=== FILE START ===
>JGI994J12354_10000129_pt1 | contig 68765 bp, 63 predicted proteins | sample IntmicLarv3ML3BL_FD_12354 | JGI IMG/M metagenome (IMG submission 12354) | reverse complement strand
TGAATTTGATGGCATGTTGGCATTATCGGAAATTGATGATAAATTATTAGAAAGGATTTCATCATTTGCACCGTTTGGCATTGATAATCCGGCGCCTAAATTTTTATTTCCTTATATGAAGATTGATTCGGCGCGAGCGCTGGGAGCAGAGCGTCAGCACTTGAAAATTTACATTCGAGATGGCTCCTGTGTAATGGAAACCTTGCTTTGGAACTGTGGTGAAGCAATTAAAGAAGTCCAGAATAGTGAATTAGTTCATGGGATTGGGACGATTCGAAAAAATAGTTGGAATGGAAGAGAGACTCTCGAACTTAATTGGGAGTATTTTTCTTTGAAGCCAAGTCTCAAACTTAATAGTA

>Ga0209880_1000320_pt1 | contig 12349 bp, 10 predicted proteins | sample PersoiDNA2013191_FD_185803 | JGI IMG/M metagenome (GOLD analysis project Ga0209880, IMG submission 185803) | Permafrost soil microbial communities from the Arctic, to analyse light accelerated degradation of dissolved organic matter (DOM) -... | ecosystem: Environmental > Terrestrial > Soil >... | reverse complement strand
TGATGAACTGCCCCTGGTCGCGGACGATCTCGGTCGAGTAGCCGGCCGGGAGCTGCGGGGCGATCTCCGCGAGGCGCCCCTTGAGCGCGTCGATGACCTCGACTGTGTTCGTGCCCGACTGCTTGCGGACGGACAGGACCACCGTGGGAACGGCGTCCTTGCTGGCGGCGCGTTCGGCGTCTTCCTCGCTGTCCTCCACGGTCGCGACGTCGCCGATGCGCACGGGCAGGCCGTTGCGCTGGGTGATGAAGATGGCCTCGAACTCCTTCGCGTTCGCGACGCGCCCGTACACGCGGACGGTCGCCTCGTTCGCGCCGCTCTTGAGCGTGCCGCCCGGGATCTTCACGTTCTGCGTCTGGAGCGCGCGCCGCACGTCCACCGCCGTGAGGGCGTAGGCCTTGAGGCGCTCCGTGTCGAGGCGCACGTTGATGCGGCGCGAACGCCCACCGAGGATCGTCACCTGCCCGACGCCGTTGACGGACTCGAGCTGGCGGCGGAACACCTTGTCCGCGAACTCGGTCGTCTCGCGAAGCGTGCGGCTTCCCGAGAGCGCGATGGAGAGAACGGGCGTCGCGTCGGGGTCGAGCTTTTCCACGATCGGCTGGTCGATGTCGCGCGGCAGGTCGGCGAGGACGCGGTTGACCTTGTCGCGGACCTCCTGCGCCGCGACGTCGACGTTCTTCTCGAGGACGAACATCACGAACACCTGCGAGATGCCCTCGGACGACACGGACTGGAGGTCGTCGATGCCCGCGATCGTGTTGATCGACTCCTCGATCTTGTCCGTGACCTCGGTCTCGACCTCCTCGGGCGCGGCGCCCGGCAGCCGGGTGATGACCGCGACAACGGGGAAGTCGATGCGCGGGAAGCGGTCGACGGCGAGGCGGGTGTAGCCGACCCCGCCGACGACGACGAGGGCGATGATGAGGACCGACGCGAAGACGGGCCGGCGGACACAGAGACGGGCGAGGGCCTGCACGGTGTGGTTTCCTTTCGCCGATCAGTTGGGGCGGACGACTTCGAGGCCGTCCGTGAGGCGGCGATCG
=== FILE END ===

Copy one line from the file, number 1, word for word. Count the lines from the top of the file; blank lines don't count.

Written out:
>JGI994J12354_10000129_pt1 | contig 68765 bp, 63 predicted proteins | sample IntmicLarv3ML3BL_FD_12354 | JGI IMG/M metagenome (IMG submission 12354) | reverse complement strand